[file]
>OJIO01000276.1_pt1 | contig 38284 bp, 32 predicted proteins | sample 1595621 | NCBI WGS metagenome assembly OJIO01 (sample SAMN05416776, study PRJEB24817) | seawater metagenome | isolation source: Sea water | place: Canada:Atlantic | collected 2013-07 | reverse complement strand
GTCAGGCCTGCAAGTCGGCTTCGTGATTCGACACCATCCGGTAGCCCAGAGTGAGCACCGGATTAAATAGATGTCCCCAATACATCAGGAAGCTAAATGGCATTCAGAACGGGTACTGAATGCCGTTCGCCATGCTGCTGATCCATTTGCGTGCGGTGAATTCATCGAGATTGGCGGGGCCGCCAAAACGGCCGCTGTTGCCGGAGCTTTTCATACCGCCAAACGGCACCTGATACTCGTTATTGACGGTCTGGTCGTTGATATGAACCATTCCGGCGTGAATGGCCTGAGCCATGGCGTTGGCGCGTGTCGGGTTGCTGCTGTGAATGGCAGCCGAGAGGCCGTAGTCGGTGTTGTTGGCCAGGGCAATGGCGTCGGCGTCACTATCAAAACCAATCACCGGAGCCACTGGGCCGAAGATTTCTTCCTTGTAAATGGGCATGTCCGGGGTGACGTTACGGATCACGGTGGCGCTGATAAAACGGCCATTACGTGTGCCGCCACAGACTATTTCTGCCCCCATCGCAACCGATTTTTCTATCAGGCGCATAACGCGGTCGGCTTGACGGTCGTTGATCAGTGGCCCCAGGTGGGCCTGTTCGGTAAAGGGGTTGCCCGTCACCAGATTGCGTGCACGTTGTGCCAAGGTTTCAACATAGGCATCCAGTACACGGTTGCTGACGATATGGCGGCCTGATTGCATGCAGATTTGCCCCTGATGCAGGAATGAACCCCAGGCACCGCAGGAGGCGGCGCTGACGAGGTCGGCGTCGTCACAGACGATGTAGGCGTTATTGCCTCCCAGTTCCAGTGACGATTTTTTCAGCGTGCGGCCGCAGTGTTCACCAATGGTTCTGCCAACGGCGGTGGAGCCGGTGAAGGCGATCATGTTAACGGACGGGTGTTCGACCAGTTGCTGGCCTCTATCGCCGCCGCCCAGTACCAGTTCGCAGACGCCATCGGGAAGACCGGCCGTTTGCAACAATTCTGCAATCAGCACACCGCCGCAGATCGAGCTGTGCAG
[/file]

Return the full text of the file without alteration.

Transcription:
>OJIO01000276.1_pt1 | contig 38284 bp, 32 predicted proteins | sample 1595621 | NCBI WGS metagenome assembly OJIO01 (sample SAMN05416776, study PRJEB24817) | seawater metagenome | isolation source: Sea water | place: Canada:Atlantic | collected 2013-07 | reverse complement strand
GTCAGGCCTGCAAGTCGGCTTCGTGATTCGACACCATCCGGTAGCCCAGAGTGAGCACCGGATTAAATAGATGTCCCCAATACATCAGGAAGCTAAATGGCATTCAGAACGGGTACTGAATGCCGTTCGCCATGCTGCTGATCCATTTGCGTGCGGTGAATTCATCGAGATTGGCGGGGCCGCCAAAACGGCCGCTGTTGCCGGAGCTTTTCATACCGCCAAACGGCACCTGATACTCGTTATTGACGGTCTGGTCGTTGATATGAACCATTCCGGCGTGAATGGCCTGAGCCATGGCGTTGGCGCGTGTCGGGTTGCTGCTGTGAATGGCAGCCGAGAGGCCGTAGTCGGTGTTGTTGGCCAGGGCAATGGCGTCGGCGTCACTATCAAAACCAATCACCGGAGCCACTGGGCCGAAGATTTCTTCCTTGTAAATGGGCATGTCCGGGGTGACGTTACGGATCACGGTGGCGCTGATAAAACGGCCATTACGTGTGCCGCCACAGACTATTTCTGCCCCCATCGCAACCGATTTTTCTATCAGGCGCATAACGCGGTCGGCTTGACGGTCGTTGATCAGTGGCCCCAGGTGGGCCTGTTCGGTAAAGGGGTTGCCCGTCACCAGATTGCGTGCACGTTGTGCCAAGGTTTCAACATAGGCATCCAGTACACGGTTGCTGACGATATGGCGGCCTGATTGCATGCAGATTTGCCCCTGATGCAGGAATGAACCCCAGGCACCGCAGGAGGCGGCGCTGACGAGGTCGGCGTCGTCACAGACGATGTAGGCGTTATTGCCTCCCAGTTCCAGTGACGATTTTTTCAGCGTGCGGCCGCAGTGTTCACCAATGGTTCTGCCAACGGCGGTGGAGCCGGTGAAGGCGATCATGTTAACGGACGGGTGTTCGACCAGTTGCTGGCCTCTATCGCCGCCGCCCAGTACCAGTTCGCAGACGCCATCGGGAAGACCGGCCGTTTGCAACAATTCTGCAATCAGCACACCGCCGCAGATCGAGCTGTGCAG